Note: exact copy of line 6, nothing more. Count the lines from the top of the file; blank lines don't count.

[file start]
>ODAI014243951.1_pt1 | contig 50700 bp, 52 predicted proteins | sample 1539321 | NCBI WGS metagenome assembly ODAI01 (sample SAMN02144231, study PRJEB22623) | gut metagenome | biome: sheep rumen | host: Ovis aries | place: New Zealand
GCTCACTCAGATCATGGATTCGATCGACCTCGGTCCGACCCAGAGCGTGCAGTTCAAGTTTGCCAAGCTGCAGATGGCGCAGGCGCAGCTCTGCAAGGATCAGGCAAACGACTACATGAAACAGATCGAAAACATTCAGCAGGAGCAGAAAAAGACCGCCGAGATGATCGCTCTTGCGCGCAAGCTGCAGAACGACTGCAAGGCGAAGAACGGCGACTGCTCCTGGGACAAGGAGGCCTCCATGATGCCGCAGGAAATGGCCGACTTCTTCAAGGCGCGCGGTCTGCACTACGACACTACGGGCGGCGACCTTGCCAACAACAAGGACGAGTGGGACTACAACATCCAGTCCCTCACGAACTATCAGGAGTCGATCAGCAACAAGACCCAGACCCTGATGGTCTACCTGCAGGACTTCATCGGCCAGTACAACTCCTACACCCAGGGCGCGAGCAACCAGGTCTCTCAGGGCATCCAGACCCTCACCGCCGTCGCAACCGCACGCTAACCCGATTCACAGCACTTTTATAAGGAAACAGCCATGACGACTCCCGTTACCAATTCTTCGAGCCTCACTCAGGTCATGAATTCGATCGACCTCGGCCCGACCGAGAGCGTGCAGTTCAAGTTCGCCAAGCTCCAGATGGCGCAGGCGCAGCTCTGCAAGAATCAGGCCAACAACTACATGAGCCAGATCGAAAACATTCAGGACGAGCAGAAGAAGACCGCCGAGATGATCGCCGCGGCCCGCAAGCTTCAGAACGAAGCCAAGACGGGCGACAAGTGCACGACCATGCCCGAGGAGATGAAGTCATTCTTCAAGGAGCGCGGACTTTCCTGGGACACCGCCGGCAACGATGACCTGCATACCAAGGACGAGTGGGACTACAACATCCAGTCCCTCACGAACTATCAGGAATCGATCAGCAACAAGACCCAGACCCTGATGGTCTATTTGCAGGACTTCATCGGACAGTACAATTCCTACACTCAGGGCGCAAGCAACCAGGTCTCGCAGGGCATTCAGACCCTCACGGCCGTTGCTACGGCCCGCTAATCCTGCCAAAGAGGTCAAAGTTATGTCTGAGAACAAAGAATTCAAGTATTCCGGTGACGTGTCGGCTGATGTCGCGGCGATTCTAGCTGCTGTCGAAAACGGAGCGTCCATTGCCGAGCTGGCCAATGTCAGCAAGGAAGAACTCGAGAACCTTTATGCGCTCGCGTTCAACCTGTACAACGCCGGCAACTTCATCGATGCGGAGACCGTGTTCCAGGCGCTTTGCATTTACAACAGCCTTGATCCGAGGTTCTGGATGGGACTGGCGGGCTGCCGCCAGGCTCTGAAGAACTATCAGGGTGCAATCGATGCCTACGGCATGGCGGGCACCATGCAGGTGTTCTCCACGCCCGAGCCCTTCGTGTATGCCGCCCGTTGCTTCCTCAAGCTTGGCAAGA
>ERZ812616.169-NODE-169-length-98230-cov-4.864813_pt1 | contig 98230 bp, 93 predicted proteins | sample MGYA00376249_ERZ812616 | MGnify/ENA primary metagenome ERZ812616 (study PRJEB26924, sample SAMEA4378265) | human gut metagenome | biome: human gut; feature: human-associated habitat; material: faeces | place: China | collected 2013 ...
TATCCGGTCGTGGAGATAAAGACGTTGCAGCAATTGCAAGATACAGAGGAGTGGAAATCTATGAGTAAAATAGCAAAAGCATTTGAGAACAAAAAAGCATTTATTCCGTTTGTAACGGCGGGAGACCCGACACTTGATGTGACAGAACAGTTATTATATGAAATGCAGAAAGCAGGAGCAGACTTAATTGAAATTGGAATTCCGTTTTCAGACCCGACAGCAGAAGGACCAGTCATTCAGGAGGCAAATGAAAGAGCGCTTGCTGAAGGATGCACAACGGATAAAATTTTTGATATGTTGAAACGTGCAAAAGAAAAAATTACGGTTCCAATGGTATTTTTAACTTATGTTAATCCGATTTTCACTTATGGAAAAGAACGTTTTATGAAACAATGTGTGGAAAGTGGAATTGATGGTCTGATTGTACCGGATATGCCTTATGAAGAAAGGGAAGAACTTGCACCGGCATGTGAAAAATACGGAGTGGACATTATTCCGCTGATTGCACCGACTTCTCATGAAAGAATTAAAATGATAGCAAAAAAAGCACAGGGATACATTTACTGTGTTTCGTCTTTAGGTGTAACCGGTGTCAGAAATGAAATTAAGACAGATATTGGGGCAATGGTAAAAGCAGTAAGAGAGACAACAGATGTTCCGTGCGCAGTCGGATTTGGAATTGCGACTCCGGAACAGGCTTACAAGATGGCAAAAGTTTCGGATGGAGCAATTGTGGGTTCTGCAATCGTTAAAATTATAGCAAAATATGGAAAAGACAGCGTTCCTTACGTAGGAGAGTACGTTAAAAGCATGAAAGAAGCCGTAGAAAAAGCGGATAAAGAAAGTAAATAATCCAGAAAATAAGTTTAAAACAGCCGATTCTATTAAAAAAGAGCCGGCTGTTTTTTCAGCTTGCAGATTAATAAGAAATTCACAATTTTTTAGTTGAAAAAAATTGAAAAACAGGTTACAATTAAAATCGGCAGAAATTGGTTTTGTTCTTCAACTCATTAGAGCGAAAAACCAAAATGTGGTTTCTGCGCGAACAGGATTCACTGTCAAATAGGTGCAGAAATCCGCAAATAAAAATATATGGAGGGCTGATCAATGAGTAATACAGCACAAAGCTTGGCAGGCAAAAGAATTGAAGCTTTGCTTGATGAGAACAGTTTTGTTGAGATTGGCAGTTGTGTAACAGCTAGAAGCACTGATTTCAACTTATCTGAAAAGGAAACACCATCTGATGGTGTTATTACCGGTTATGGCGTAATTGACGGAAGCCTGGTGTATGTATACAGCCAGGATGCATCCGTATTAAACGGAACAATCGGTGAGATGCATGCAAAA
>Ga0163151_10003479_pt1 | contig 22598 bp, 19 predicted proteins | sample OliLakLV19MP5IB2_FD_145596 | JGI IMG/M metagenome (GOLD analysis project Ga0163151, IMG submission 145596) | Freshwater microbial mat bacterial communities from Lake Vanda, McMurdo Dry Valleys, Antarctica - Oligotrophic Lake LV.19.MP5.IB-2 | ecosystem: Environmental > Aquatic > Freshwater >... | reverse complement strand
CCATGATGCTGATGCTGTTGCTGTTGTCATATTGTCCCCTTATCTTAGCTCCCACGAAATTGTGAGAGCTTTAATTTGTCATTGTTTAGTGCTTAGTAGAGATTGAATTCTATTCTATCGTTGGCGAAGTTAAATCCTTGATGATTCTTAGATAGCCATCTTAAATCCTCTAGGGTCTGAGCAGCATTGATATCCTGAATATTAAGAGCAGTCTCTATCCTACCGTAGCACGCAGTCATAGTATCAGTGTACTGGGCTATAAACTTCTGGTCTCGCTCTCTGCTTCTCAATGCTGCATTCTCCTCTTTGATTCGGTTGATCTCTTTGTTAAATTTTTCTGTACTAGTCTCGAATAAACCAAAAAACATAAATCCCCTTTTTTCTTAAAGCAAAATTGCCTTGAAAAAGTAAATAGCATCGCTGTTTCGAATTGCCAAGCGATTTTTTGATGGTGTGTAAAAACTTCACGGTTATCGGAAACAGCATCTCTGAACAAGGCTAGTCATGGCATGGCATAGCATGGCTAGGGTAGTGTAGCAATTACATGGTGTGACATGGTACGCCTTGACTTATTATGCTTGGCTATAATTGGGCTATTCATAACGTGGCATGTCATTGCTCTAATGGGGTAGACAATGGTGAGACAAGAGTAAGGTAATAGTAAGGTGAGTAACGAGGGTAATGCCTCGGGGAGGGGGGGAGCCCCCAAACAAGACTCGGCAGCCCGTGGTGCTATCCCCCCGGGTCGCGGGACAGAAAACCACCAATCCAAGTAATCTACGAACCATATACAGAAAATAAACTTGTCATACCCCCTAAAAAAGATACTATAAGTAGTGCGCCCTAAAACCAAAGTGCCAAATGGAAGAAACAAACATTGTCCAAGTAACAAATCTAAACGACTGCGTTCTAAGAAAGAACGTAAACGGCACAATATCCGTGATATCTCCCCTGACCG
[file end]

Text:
CCATGATGCTGATGCTGTTGCTGTTGTCATATTGTCCCCTTATCTTAGCTCCCACGAAATTGTGAGAGCTTTAATTTGTCATTGTTTAGTGCTTAGTAGAGATTGAATTCTATTCTATCGTTGGCGAAGTTAAATCCTTGATGATTCTTAGATAGCCATCTTAAATCCTCTAGGGTCTGAGCAGCATTGATATCCTGAATATTAAGAGCAGTCTCTATCCTACCGTAGCACGCAGTCATAGTATCAGTGTACTGGGCTATAAACTTCTGGTCTCGCTCTCTGCTTCTCAATGCTGCATTCTCCTCTTTGATTCGGTTGATCTCTTTGTTAAATTTTTCTGTACTAGTCTCGAATAAACCAAAAAACATAAATCCCCTTTTTTCTTAAAGCAAAATTGCCTTGAAAAAGTAAATAGCATCGCTGTTTCGAATTGCCAAGCGATTTTTTGATGGTGTGTAAAAACTTCACGGTTATCGGAAACAGCATCTCTGAACAAGGCTAGTCATGGCATGGCATAGCATGGCTAGGGTAGTGTAGCAATTACATGGTGTGACATGGTACGCCTTGACTTATTATGCTTGGCTATAATTGGGCTATTCATAACGTGGCATGTCATTGCTCTAATGGGGTAGACAATGGTGAGACAAGAGTAAGGTAATAGTAAGGTGAGTAACGAGGGTAATGCCTCGGGGAGGGGGGGAGCCCCCAAACAAGACTCGGCAGCCCGTGGTGCTATCCCCCCGGGTCGCGGGACAGAAAACCACCAATCCAAGTAATCTACGAACCATATACAGAAAATAAACTTGTCATACCCCCTAAAAAAGATACTATAAGTAGTGCGCCCTAAAACCAAAGTGCCAAATGGAAGAAACAAACATTGTCCAAGTAACAAATCTAAACGACTGCGTTCTAAGAAAGAACGTAAACGGCACAATATCCGTGATATCTCCCCTGACCG